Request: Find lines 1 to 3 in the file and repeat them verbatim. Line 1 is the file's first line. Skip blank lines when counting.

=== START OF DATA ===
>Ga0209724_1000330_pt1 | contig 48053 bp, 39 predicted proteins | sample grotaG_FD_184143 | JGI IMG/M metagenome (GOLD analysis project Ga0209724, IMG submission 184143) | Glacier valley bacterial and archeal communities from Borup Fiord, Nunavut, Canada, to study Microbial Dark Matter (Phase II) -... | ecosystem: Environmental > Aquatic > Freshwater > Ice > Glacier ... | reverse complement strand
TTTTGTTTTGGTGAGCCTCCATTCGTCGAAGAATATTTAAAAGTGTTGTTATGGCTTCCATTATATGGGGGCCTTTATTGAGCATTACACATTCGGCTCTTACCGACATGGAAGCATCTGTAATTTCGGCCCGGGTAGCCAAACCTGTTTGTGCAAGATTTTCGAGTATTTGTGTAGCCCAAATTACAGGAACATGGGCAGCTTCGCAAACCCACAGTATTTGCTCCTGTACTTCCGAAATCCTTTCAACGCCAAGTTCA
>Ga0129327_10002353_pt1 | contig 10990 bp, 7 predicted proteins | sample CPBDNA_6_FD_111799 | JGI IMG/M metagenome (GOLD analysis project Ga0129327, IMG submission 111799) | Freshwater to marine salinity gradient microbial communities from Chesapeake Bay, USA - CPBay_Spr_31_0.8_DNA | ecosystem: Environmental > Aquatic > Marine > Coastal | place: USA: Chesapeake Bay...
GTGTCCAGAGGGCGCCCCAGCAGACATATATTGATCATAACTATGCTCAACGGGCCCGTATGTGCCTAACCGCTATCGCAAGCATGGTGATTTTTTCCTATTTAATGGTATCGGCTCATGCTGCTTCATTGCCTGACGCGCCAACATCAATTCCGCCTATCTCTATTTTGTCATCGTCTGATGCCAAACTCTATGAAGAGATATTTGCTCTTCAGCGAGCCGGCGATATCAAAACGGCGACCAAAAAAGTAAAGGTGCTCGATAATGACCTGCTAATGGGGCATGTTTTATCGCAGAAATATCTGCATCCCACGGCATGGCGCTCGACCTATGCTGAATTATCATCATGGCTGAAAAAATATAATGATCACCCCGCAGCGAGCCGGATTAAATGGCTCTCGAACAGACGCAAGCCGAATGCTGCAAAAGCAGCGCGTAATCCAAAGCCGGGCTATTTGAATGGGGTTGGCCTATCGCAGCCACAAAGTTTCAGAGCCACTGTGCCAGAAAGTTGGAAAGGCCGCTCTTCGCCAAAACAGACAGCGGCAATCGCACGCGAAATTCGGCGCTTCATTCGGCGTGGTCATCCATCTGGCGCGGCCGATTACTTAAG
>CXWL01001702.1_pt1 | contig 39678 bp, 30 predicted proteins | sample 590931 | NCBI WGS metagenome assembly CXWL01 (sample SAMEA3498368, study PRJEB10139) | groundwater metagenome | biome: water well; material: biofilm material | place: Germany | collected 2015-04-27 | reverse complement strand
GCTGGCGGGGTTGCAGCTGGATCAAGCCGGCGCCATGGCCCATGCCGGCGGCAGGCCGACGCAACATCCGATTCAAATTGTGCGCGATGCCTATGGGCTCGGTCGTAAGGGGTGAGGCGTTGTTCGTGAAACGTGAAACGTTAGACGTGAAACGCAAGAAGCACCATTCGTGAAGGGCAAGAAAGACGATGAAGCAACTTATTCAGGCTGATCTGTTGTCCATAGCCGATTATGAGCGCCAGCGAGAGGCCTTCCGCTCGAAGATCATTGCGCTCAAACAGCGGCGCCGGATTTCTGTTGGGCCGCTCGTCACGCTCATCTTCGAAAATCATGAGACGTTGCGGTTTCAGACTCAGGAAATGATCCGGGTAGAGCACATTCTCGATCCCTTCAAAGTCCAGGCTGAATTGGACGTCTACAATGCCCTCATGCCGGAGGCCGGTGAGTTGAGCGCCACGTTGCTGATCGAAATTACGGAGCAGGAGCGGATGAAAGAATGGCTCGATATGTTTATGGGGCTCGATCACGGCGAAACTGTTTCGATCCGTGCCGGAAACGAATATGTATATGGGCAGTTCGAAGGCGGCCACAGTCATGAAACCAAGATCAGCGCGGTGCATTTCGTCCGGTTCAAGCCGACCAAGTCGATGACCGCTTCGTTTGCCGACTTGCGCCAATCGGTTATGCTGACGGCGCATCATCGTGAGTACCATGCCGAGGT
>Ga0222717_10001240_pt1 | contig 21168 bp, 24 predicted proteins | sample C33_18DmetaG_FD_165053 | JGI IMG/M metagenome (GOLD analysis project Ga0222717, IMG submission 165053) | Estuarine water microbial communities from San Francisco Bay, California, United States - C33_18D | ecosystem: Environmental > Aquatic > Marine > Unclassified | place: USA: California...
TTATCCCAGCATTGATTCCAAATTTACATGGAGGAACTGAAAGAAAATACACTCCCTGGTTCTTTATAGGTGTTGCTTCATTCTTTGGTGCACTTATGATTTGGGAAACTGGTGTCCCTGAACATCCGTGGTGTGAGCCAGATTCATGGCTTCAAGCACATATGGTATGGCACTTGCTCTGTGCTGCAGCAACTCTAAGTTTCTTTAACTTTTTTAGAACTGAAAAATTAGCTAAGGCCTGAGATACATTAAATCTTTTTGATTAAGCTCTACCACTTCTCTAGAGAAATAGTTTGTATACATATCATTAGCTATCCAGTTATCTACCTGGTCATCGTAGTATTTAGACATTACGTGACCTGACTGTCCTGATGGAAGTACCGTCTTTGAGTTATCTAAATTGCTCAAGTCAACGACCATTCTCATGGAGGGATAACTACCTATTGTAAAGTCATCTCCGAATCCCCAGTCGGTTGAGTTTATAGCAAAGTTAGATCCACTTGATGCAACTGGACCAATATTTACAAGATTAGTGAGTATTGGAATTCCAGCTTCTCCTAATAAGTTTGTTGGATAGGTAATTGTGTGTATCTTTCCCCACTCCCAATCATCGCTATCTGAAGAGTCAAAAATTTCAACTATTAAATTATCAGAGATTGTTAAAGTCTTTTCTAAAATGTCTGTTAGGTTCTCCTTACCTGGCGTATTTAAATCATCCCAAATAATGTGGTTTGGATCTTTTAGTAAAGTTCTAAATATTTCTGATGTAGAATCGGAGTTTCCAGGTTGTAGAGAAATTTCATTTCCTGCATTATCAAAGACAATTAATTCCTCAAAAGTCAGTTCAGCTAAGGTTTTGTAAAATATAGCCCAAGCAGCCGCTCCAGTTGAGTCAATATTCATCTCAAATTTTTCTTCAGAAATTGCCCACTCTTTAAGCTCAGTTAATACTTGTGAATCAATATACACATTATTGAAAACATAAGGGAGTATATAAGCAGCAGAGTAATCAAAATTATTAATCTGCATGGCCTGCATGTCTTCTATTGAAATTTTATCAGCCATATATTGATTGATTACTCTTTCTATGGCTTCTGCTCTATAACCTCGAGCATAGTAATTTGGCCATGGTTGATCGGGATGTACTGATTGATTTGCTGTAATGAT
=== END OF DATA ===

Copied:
>Ga0209724_1000330_pt1 | contig 48053 bp, 39 predicted proteins | sample grotaG_FD_184143 | JGI IMG/M metagenome (GOLD analysis project Ga0209724, IMG submission 184143) | Glacier valley bacterial and archeal communities from Borup Fiord, Nunavut, Canada, to study Microbial Dark Matter (Phase II) -... | ecosystem: Environmental > Aquatic > Freshwater > Ice > Glacier ... | reverse complement strand
TTTTGTTTTGGTGAGCCTCCATTCGTCGAAGAATATTTAAAAGTGTTGTTATGGCTTCCATTATATGGGGGCCTTTATTGAGCATTACACATTCGGCTCTTACCGACATGGAAGCATCTGTAATTTCGGCCCGGGTAGCCAAACCTGTTTGTGCAAGATTTTCGAGTATTTGTGTAGCCCAAATTACAGGAACATGGGCAGCTTCGCAAACCCACAGTATTTGCTCCTGTACTTCCGAAATCCTTTCAACGCCAAGTTCA
>Ga0129327_10002353_pt1 | contig 10990 bp, 7 predicted proteins | sample CPBDNA_6_FD_111799 | JGI IMG/M metagenome (GOLD analysis project Ga0129327, IMG submission 111799) | Freshwater to marine salinity gradient microbial communities from Chesapeake Bay, USA - CPBay_Spr_31_0.8_DNA | ecosystem: Environmental > Aquatic > Marine > Coastal | place: USA: Chesapeake Bay...